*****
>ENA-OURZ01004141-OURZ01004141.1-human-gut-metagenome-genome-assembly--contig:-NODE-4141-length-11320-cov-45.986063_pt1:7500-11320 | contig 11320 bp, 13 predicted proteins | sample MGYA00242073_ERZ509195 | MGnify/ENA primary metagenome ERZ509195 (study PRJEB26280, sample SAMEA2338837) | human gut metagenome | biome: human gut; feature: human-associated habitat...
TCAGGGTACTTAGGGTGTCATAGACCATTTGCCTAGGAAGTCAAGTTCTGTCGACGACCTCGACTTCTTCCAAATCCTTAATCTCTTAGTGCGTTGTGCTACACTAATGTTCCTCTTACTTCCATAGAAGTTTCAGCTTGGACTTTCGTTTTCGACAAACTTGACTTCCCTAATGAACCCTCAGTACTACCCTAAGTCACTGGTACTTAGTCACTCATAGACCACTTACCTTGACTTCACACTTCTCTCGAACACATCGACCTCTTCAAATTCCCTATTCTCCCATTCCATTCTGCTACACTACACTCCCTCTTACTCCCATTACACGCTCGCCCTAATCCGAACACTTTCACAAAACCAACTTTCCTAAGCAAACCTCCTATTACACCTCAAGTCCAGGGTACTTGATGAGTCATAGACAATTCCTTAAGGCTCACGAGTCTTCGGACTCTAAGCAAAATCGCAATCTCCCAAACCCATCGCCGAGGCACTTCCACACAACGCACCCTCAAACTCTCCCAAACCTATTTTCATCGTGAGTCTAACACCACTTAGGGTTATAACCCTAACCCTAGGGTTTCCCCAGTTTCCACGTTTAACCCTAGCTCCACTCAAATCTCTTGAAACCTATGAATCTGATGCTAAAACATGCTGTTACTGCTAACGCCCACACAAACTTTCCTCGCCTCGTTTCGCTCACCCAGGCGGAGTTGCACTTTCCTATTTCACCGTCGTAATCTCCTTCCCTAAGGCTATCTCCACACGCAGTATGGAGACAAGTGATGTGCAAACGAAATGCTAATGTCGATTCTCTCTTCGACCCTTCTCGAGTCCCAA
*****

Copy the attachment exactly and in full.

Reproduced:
>ENA-OURZ01004141-OURZ01004141.1-human-gut-metagenome-genome-assembly--contig:-NODE-4141-length-11320-cov-45.986063_pt1:7500-11320 | contig 11320 bp, 13 predicted proteins | sample MGYA00242073_ERZ509195 | MGnify/ENA primary metagenome ERZ509195 (study PRJEB26280, sample SAMEA2338837) | human gut metagenome | biome: human gut; feature: human-associated habitat...
TCAGGGTACTTAGGGTGTCATAGACCATTTGCCTAGGAAGTCAAGTTCTGTCGACGACCTCGACTTCTTCCAAATCCTTAATCTCTTAGTGCGTTGTGCTACACTAATGTTCCTCTTACTTCCATAGAAGTTTCAGCTTGGACTTTCGTTTTCGACAAACTTGACTTCCCTAATGAACCCTCAGTACTACCCTAAGTCACTGGTACTTAGTCACTCATAGACCACTTACCTTGACTTCACACTTCTCTCGAACACATCGACCTCTTCAAATTCCCTATTCTCCCATTCCATTCTGCTACACTACACTCCCTCTTACTCCCATTACACGCTCGCCCTAATCCGAACACTTTCACAAAACCAACTTTCCTAAGCAAACCTCCTATTACACCTCAAGTCCAGGGTACTTGATGAGTCATAGACAATTCCTTAAGGCTCACGAGTCTTCGGACTCTAAGCAAAATCGCAATCTCCCAAACCCATCGCCGAGGCACTTCCACACAACGCACCCTCAAACTCTCCCAAACCTATTTTCATCGTGAGTCTAACACCACTTAGGGTTATAACCCTAACCCTAGGGTTTCCCCAGTTTCCACGTTTAACCCTAGCTCCACTCAAATCTCTTGAAACCTATGAATCTGATGCTAAAACATGCTGTTACTGCTAACGCCCACACAAACTTTCCTCGCCTCGTTTCGCTCACCCAGGCGGAGTTGCACTTTCCTATTTCACCGTCGTAATCTCCTTCCCTAAGGCTATCTCCACACGCAGTATGGAGACAAGTGATGTGCAAACGAAATGCTAATGTCGATTCTCTCTTCGACCCTTCTCGAGTCCCAA